Improvement in depression is better for those receiving intermittent theta burst stimulation versus 10 Hz stimulation
By Elana Gotkine HealthDay Reporter
MONDAY, Dec. 4, 2023 (HealthDay News) — For patients with major depressive disorder (MDD), pretreatment pupillary light reflex (PLR) could predict clinical improvement with repetitive transcranial magnetic stimulation (rTMS) treatment, and improvement in depression is better for those receiving intermittent theta burst stimulation (iTBS), according to one study published online Oct. 15 in the Journal of Affective Disorders and a second study published online Oct. 18 in Brain Stimulation.
Cole Citrenbaum, from the Semel Institute for Neuroscience and Human Behavior at the University of California in Los Angeles, and colleagues examined the relationship between pretreatment PLR and rTMS outcome in 51 MDD patients. The outcome measured was percentage change from baseline to treatment in the 30-item Inventory of Depressive Symptomatology Self Rated (IDS-SR) score. The researchers found significant improvement with rTMS treatment. A significant correlation was seen between pupillary constriction amplitude at baseline and clinical improvement over the course of treatment.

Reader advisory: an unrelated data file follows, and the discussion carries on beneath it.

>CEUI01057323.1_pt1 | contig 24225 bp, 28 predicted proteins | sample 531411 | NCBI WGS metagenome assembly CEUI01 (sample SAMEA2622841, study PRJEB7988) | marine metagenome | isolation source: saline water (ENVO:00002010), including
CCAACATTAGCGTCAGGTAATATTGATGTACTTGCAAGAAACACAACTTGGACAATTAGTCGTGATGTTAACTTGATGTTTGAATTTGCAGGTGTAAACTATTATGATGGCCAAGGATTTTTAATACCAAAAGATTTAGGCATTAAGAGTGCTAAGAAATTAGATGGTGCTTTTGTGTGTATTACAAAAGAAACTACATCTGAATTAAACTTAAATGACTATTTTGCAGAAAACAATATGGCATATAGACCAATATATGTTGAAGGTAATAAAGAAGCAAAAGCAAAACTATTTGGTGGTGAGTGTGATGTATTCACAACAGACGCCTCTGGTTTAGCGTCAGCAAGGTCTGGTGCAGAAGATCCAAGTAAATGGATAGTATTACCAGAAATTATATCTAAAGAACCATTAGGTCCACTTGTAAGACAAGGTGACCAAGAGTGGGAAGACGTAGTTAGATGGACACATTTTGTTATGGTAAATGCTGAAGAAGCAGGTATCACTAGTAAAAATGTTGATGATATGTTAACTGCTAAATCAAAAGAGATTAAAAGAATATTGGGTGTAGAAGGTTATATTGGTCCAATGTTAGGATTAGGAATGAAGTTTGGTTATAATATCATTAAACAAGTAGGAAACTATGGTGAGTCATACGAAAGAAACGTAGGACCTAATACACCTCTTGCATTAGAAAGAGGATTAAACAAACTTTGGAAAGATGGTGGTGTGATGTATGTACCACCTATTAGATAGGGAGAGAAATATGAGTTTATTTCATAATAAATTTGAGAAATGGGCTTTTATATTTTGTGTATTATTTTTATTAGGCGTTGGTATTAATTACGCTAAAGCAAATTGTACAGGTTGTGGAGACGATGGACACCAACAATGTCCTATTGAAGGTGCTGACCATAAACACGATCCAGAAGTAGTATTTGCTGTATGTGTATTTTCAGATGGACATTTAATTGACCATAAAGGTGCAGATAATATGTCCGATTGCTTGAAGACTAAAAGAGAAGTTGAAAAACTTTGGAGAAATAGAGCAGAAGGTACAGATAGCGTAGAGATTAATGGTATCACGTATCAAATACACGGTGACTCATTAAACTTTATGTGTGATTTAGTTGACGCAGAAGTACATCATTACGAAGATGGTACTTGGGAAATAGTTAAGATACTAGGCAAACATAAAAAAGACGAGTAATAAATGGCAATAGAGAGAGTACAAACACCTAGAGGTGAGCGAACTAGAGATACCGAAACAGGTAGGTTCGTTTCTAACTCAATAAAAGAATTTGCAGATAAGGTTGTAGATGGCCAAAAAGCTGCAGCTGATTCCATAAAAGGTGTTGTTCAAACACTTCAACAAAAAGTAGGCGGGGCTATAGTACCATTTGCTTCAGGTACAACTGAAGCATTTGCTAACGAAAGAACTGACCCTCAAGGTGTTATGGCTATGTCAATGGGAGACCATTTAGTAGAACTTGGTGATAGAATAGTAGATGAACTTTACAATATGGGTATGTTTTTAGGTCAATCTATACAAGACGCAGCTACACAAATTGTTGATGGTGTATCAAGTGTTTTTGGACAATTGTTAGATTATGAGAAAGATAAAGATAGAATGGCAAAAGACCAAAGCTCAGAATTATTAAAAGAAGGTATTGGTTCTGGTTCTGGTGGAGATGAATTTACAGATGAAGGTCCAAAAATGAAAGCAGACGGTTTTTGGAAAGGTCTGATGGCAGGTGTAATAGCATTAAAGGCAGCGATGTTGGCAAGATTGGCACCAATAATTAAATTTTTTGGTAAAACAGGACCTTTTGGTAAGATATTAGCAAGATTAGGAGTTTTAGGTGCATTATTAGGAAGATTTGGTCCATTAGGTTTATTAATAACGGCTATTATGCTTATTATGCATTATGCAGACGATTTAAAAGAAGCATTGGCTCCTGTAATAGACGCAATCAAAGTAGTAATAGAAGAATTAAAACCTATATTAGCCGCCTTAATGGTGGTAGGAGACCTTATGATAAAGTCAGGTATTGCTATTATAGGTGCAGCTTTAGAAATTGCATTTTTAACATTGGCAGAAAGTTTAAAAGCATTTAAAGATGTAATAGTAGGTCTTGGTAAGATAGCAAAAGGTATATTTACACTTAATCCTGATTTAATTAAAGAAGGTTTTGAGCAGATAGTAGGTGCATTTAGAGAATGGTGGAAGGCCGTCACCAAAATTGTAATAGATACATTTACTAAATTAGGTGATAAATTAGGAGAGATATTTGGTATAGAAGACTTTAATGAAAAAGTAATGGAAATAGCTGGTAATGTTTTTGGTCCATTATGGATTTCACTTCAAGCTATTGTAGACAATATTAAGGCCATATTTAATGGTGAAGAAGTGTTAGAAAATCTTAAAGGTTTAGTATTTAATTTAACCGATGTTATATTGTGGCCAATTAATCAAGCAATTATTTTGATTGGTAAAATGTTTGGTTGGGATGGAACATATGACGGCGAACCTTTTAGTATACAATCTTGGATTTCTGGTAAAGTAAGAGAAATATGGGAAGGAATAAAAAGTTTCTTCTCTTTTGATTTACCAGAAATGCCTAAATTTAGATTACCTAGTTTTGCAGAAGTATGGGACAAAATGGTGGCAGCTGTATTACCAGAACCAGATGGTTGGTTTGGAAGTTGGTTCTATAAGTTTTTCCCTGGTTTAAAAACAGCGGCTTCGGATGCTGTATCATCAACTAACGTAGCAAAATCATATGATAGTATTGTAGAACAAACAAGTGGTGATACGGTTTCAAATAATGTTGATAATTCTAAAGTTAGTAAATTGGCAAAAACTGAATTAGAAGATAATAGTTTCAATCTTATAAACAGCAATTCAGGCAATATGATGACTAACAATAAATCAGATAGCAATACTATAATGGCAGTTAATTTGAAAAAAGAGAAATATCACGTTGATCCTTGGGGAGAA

In a second study, Citrenbaum and colleagues examined whether the relationship between pretreatment PLR and early symptom improvement differed between participants who received iTBS or 10 Hz stimulation (17 and 35 participants, respectively) to the left dorsolateral prefrontal cortex. The percent change of IDS-SR from session 1 to 10 was the primary outcome. The researchers found that those receiving 10 Hz stimulation had a positive association between normalized maximum constriction velocity (nMCV) and early improvement, while a negative association was seen for those receiving iTBS. For individuals with low nMCV, improvement was 2.6 times greater for those initially treated with iTBS versus 10 Hz stimulation after 10 sessions.
“These results suggest we may be able to use a simple test of the pupil to identify who is most likely to respond to electromagnetic stimulation of the brain to treat their depression,” Citrenbaum said in a statement.
One author from both studies disclosed ties to the medical technology industry.
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